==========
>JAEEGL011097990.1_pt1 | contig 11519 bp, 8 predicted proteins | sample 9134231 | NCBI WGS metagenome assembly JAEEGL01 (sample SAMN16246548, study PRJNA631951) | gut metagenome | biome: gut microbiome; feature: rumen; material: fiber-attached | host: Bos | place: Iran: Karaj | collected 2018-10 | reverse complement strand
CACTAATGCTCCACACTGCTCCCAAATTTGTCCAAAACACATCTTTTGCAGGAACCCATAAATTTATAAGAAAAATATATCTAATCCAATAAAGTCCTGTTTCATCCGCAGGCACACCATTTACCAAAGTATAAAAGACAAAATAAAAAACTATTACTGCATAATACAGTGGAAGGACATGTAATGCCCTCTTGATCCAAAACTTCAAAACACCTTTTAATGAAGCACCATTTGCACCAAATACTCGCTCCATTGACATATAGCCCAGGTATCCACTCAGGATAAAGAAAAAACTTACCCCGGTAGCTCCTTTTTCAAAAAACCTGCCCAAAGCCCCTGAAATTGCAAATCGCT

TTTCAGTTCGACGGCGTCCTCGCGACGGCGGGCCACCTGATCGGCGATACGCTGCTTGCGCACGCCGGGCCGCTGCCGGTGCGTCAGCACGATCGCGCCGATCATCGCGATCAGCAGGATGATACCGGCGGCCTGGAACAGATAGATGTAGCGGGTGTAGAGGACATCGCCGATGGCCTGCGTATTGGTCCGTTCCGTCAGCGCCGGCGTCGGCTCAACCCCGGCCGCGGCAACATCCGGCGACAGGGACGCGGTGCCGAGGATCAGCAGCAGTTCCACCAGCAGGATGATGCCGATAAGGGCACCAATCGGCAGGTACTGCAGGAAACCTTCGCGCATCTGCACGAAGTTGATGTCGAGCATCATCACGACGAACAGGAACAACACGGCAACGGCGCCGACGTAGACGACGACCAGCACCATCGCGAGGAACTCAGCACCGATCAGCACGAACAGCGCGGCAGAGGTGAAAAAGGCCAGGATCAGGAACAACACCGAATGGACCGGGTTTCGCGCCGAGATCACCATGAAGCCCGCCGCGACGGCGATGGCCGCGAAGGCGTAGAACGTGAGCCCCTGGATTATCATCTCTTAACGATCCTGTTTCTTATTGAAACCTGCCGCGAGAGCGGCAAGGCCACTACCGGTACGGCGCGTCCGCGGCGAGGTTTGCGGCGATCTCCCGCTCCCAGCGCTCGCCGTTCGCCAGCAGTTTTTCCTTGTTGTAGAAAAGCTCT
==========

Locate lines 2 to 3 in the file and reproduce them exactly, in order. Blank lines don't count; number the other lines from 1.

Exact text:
CACTAATGCTCCACACTGCTCCCAAATTTGTCCAAAACACATCTTTTGCAGGAACCCATAAATTTATAAGAAAAATATATCTAATCCAATAAAGTCCTGTTTCATCCGCAGGCACACCATTTACCAAAGTATAAAAGACAAAATAAAAAACTATTACTGCATAATACAGTGGAAGGACATGTAATGCCCTCTTGATCCAAAACTTCAAAACACCTTTTAATGAAGCACCATTTGCACCAAATACTCGCTCCATTGACATATAGCCCAGGTATCCACTCAGGATAAAGAAAAAACTTACCCCGGTAGCTCCTTTTTCAAAAAACCTGCCCAAAGCCCCTGAAATTGCAAATCGCT

TTTCAGTTCGACGGCGTCCTCGCGACGGCGGGCCACCTGATCGGCGATACGCTGCTTGCGCACGCCGGGCCGCTGCCGGTGCGTCAGCACGATCGCGCCGATCATCGCGATCAGCAGGATGATACCGGCGGCCTGGAACAGATAGATGTAGCGGGTGTAGAGGACATCGCCGATGGCCTGCGTATTGGTCCGTTCCGTCAGCGCCGGCGTCGGCTCAACCCCGGCCGCGGCAACATCCGGCGACAGGGACGCGGTGCCGAGGATCAGCAGCAGTTCCACCAGCAGGATGATGCCGATAAGGGCACCAATCGGCAGGTACTGCAGGAAACCTTCGCGCATCTGCACGAAGTTGATGTCGAGCATCATCACGACGAACAGGAACAACACGGCAACGGCGCCGACGTAGACGACGACCAGCACCATCGCGAGGAACTCAGCACCGATCAGCACGAACAGCGCGGCAGAGGTGAAAAAGGCCAGGATCAGGAACAACACCGAATGGACCGGGTTTCGCGCCGAGATCACCATGAAGCCCGCCGCGACGGCGATGGCCGCGAAGGCGTAGAACGTGAGCCCCTGGATTATCATCTCTTAACGATCCTGTTTCTTATTGAAACCTGCCGCGAGAGCGGCAAGGCCACTACCGGTACGGCGCGTCCGCGGCGAGGTTTGCGGCGATCTCCCGCTCCCAGCGCTCGCCGTTCGCCAGCAGTTTTTCCTTGTTGTAGAAAAGCTCT